Absolute and Relative Pathnames in UNIX
A path is a unique location to a file or a folder in a file system of an OS.A path to a file is a combination of / and alpha-numeric characters.
An absolute path is defined as the specifying the location of a file or directory from the root directory(/).
To write an absolute path-name:
- Start at the root directory ( / ) and work down.
- Write a slash ( / ) after every directory name (last one is optional)
For Example :
will work only if the fie “abc.sql” exists in your current directory. However, if this file is not present in your working directory and is present somewhere else say in /home/kt , then this command will work only if you will use it like shown below:
In the above example, if the first character of a pathname is /, the file’s location must be determined with respect to root. When you have more than one / in a pathname, for each such /, you have to descend one level in the file system like in the above kt is one level below home, and thus two levels below root.
An absolute path is defined as specifying the location of a file or directory from the root directory(/). In other words,we can say that an absolute path is a complete path from start of actual file system from / directory.
Relative path is defined as the path related to the present working directly(pwd). It starts at your current directory and never starts with a / .
To be more specific let’s take a look on the below figure in which if we are looking for photos then absolute path for it will be provided as /home/jono/photos but assuming that we are already present in jono directory then the relative path for the same can be written as simple photos.
Using . and .. in Relative Path-names
UNIX offers a shortcut in the relative pathname– that uses either the current or parent directory as reference and specifies the path relative to it. A relative path-name uses one of these cryptic symbols:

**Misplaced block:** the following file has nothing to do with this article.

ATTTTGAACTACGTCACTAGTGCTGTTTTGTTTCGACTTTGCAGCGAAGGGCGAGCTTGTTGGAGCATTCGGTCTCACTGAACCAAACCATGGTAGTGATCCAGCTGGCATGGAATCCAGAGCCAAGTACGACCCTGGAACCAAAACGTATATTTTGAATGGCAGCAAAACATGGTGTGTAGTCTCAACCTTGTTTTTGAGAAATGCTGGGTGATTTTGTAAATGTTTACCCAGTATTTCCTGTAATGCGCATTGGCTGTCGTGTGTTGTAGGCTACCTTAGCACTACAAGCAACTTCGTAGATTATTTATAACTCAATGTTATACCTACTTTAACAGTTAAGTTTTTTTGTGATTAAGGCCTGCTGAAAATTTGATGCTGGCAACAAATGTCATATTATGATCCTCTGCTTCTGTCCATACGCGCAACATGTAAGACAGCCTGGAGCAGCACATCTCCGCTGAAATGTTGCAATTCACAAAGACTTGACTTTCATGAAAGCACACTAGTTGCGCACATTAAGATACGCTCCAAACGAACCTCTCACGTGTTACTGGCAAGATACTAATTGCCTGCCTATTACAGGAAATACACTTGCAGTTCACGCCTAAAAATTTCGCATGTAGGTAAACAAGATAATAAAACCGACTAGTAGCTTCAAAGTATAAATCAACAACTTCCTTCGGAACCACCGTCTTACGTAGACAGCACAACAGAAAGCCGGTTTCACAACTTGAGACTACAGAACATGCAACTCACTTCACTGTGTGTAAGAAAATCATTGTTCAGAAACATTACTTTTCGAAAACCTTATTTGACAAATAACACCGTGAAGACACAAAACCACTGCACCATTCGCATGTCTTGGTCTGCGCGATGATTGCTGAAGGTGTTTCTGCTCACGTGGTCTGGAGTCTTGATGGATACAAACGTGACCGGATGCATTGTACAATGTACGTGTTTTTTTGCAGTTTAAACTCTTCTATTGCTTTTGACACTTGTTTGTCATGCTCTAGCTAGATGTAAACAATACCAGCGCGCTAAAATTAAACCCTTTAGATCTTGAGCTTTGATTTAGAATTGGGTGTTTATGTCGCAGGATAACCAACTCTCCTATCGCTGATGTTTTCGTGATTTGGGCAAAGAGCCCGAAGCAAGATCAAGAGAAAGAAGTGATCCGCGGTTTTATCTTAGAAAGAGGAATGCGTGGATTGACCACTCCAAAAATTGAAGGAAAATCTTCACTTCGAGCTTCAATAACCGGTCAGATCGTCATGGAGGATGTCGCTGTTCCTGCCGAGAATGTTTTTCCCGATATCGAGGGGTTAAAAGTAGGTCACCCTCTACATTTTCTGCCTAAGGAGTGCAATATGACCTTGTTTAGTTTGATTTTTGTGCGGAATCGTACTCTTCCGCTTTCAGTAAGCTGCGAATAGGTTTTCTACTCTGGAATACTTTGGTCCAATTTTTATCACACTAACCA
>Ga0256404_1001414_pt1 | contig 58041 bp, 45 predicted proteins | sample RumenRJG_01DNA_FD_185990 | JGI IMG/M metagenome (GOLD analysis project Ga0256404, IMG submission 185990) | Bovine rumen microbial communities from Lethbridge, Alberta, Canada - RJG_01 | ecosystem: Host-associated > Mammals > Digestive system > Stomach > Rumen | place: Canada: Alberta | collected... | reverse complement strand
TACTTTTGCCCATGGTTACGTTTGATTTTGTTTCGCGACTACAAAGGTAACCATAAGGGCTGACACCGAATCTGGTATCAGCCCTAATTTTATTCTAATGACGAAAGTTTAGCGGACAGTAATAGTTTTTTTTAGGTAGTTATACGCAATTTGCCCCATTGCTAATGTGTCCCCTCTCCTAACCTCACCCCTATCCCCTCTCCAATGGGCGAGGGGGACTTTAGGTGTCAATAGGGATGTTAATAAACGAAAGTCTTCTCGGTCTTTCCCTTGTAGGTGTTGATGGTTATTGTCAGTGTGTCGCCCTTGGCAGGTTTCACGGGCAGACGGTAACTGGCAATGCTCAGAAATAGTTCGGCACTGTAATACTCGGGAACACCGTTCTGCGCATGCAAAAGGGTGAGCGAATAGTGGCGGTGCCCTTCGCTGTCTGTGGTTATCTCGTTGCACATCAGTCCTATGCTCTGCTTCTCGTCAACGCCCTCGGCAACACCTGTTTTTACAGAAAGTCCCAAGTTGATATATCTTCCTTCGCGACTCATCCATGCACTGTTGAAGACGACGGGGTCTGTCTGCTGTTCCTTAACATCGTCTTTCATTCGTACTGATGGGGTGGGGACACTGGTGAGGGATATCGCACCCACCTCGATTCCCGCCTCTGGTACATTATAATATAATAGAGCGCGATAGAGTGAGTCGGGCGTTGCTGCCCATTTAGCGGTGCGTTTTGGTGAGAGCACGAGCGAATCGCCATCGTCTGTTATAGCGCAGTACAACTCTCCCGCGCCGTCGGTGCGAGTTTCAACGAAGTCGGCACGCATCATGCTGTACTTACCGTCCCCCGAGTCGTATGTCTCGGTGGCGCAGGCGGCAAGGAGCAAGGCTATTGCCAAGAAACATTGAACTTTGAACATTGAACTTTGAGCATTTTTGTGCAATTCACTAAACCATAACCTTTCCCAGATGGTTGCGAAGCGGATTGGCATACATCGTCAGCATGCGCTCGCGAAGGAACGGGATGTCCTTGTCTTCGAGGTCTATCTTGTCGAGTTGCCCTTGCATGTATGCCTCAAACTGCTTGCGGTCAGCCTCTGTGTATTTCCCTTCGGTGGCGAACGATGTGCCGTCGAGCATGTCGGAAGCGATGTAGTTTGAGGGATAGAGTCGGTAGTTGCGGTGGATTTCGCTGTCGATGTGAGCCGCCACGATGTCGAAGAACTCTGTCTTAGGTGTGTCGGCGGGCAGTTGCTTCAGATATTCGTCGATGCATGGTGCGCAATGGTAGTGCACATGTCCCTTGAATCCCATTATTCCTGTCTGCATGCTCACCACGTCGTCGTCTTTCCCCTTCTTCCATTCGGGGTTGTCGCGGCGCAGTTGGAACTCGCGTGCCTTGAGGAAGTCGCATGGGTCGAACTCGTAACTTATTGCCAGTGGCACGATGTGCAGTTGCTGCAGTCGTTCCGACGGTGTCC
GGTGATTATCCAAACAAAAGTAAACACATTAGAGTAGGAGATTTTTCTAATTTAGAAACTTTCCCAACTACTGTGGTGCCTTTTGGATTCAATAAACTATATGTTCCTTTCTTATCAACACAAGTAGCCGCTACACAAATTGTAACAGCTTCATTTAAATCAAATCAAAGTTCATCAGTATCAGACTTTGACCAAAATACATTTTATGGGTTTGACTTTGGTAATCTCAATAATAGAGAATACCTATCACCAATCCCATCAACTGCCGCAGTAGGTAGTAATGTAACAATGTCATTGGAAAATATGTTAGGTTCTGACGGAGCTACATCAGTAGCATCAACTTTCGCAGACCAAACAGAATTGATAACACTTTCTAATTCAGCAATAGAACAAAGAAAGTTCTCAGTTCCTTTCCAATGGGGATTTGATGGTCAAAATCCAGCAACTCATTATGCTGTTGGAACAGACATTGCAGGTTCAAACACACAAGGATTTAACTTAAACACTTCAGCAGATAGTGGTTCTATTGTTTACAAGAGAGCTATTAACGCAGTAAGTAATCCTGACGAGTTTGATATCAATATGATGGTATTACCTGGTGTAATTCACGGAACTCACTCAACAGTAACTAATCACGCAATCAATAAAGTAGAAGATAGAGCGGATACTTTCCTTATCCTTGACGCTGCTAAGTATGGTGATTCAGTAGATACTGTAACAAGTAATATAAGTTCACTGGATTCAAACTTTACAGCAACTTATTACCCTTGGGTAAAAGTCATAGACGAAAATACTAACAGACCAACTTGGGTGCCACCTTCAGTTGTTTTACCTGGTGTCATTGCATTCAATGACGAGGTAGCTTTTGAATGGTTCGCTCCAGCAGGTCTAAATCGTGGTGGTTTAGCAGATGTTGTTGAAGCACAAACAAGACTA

.(a single dot) - this represents the current directory. ..(two dots) - this represents the parent directory.
Now, what this actually means is that if we are currently in directory /home/kt/abc and now you can use .. as an argument to cd to move to the parent directory /home/kt as :
$pwd /home/kt/abc $cd .. ***moves one level up*** $pwd /home/kt
NOTE:Now / when used with .. has a different meaning ;instead of moving down a level,it moves one level up:
$pwd /home/kt/abc ***moves two level up*** $cd ../.. $pwd /home
Example of Absolute and Relative Path
Suppose you are currently located in home/kt and you want to change your directory to home/kt/abc. Let’s see both the absolute and relative path concepts to do this:
- Changing directory with relative path concept :
$pwd /home/kt $cd abc $pwd /home/kt/abc
- Changing directory with absolute path concept:
$pwd /home/kt $cd /home/kt/abc $pwd /home/kt/abc
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